The year is 2018, which has a science fiction kind of ring to it until you realize 2018 is now. It’s not the future anymore, it’s the present.
So before this year gets away from us and we’re staring down the barrel at 2019 (which is almost 2020!) we’ll take the opportunity to address two of the big issues that will affect our area.
Dealing pro-actively and positively with these will benefit the region down the road.
Eastern Oregon Trade and Event Center
The city of Hermiston and Umatilla County, co-owners of the new event center, will be at the forefront of plenty of discussion this year. Now that the building has been constructed, long-delayed decisions about planning and cost must be addressed in 2018.
Things have gotten off to a rocky start. In the last month, the EOTEC board has been getting guff from all sides — from the fair and rodeo, from Hermiston and Umatilla County, from the city planning commission and growing number of private citizens, especially neighbors.
The realization has dawned on many — specifically on Hermiston City Council and the Umatilla County Board of Commissioners — that EOTEC is not a problem that will fix itself. And possible fixes to strengthen the event center’s financial footing will take millions of dollars, protracted oversight and longterm support.
“This is starting to be real money,” Hermiston city councilor Jackie Myers commented last week, when another round of bills rolled in.
To keep those bills from snowballing, the city of Hermiston and Umatilla County must take a more active role in managing EOTEC, and push the board to agree with outside management on a longterm plan for the facility. Perhaps a professional mediator will be useful as competing interests try to find a way to compromise.
But however progress is made, we can’t go into 2019 with as many unknowns about the future of the property as there are now.
You could probably put taxes on this list each and every year. But in 2018, they will become more important thanks to local, state and federal changes swirling around pocketbooks and business ledgers.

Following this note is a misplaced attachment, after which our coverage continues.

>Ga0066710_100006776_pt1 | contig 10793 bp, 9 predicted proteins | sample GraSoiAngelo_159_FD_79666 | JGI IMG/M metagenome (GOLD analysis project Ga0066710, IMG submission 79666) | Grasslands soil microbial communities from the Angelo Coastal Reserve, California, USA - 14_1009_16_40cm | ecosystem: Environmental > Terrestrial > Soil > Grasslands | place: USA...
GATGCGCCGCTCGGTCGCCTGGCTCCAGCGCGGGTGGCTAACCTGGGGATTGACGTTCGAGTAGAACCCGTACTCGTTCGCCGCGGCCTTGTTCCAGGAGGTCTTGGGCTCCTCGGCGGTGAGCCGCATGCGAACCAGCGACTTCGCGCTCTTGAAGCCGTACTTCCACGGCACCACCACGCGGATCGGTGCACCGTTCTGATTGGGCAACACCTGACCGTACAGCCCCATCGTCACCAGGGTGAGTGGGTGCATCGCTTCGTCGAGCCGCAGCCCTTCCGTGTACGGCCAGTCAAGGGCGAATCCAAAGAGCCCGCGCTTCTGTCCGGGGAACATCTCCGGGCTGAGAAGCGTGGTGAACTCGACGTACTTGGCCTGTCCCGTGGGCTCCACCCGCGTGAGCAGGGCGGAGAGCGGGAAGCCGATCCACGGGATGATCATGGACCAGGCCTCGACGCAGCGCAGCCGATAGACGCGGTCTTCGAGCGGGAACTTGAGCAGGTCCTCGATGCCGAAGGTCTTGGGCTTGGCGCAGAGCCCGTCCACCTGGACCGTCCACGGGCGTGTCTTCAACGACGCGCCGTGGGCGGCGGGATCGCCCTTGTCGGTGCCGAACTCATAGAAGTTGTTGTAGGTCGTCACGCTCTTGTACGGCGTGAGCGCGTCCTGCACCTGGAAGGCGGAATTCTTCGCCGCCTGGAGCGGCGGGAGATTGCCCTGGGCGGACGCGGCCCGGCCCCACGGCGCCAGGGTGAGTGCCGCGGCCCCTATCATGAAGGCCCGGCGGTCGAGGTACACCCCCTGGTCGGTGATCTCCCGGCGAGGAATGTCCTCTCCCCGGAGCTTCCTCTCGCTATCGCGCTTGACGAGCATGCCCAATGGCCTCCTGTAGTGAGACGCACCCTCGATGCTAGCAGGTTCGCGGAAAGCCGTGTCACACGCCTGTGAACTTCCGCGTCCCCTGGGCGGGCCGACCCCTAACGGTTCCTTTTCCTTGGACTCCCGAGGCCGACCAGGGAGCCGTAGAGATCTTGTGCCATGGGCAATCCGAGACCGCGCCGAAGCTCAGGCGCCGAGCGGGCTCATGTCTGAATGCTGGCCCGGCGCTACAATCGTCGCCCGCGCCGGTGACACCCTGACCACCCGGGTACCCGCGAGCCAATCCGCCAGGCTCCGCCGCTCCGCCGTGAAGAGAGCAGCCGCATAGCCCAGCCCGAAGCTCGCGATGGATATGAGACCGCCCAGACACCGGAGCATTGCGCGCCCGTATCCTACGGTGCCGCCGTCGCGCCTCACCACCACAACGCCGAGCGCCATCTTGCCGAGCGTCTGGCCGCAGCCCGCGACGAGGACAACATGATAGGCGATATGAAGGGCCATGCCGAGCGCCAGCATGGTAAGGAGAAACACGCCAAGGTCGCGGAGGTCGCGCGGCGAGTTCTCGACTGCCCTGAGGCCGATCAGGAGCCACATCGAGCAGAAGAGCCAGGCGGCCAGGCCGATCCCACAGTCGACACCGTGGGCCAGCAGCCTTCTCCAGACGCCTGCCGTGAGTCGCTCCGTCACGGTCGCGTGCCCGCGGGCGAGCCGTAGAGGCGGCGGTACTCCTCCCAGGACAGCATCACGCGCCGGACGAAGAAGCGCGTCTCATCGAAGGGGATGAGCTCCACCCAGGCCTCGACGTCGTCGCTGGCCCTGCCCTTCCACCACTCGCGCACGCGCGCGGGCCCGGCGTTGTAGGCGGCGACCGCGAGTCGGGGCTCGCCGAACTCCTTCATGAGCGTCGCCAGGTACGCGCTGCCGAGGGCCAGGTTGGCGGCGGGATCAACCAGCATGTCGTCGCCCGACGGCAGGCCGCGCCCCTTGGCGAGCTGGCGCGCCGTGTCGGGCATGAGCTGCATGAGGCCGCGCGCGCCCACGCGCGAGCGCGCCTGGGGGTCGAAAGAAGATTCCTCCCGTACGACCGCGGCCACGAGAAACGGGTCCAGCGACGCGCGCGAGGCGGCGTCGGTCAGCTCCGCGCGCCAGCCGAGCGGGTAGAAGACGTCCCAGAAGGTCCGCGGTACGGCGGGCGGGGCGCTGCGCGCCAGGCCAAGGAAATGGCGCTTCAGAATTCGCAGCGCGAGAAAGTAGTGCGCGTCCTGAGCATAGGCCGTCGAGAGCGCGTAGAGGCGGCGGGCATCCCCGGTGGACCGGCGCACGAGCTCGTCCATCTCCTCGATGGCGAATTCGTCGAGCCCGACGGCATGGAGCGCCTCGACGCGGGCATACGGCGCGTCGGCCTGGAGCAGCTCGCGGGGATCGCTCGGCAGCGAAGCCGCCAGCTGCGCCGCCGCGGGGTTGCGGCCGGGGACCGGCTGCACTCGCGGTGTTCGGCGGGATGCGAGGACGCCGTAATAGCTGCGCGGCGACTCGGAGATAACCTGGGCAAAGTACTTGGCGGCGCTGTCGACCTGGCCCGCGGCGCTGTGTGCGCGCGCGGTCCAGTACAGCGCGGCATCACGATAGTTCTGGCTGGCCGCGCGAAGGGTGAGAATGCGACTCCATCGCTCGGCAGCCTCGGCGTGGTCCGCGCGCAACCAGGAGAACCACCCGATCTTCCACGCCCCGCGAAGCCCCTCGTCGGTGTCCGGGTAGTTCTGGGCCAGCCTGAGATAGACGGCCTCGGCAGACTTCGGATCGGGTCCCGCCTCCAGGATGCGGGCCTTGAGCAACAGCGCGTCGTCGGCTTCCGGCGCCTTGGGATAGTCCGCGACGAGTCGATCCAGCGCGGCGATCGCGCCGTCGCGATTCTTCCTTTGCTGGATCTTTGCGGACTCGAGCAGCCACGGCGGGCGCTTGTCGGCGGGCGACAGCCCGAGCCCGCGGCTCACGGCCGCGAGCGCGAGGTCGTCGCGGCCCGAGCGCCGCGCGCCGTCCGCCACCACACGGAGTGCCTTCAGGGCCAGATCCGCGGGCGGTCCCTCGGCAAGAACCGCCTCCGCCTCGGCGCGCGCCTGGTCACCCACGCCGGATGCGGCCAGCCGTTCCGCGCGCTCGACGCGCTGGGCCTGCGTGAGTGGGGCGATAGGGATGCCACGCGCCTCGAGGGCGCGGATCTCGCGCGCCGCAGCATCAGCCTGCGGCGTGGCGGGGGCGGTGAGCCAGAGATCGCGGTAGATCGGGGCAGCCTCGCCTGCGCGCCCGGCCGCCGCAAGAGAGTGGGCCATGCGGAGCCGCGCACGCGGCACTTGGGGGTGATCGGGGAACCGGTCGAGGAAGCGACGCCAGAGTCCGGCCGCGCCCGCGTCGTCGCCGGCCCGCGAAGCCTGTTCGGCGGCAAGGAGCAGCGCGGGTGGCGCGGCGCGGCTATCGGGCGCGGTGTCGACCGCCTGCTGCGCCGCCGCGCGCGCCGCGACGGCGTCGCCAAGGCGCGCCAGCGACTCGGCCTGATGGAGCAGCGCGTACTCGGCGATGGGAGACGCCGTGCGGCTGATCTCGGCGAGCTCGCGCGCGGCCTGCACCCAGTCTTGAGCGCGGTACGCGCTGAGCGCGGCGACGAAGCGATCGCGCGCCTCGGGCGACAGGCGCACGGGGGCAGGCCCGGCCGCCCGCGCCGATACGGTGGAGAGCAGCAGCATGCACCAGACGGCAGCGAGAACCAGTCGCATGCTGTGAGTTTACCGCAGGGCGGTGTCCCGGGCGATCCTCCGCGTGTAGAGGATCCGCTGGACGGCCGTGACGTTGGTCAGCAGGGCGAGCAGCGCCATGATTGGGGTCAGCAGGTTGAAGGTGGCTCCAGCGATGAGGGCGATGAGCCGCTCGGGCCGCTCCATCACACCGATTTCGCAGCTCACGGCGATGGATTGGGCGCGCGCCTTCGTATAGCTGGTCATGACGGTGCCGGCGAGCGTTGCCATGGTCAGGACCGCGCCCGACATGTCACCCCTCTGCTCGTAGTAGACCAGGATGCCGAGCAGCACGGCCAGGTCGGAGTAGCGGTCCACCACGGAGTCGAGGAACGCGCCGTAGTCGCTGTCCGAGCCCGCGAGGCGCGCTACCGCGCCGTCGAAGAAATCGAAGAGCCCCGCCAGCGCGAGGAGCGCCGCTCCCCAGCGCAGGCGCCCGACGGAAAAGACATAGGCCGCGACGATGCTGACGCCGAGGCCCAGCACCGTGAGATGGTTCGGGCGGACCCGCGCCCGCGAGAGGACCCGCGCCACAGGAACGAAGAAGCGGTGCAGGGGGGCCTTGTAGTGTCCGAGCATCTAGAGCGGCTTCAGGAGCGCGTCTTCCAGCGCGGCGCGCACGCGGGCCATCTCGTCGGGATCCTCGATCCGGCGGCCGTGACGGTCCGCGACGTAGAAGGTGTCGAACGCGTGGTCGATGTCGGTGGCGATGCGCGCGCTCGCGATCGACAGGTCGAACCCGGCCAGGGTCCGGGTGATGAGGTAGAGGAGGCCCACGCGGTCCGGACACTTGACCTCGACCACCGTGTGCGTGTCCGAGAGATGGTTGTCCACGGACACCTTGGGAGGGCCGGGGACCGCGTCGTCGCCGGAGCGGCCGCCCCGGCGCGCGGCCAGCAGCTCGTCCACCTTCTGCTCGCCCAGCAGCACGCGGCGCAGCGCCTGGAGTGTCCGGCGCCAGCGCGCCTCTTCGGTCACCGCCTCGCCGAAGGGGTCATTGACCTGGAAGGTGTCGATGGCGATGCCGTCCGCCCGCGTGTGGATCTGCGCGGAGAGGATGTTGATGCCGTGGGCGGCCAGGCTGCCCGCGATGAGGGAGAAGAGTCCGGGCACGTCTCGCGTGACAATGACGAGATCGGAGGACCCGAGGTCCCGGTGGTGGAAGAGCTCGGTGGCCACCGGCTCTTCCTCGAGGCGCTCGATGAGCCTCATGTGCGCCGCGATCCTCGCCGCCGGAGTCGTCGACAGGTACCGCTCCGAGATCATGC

The feedback on taxes will come quickly. The federal tax cut pushed by Congressional Republicans and the Trump White House went into effect Jan. 1, though many will not see any changes until they do their 2018 taxes (in April 2019). Some will see changes in their paychecks come February.
This month voters have their say on Measure 101, a state issue that will decide the fate of a health services tax. The controversial tax, which raises health care costs to help insure low-income Oregonians, will be decided Jan. 23. If it falters, legislators will be sent back to Salem with plenty more work to do to balance the budget — and that may take the form of new taxes along with cuts.
And on a local level, municipalities will try to balance budgets and keep up with aging infrastructure.
Milton-Freewater voters will decide on a local option levy to support its Parks and Recreation department, everything from repairing the pool to help run the golf course. Pendleton and Hermiston residents are seeing recently passed bonds and levies on their tax bills now, including from the Umatilla County Fire District No. 1, Blue Mountain Community College, Pendleton School District and more.
On the heels of a failed bid for a bond, the Hermiston School District must revisit the issue and put a question before voters that they can stomach.
And voters in both Umatilla and Morrow counties will have the choice of whether to create an Oregon State University Service District, which would collect 33 cents per $1,000 of assessed value to help support OSU Extension programs. Because of compression, taxpayers and municipalities will feel this differently.
How many dollars voters are willing to part with — and how higher taxes impact citizens barely getting by as is — will be at the heart of nearly all significant issues facing Eastern Oregon and its residents this year.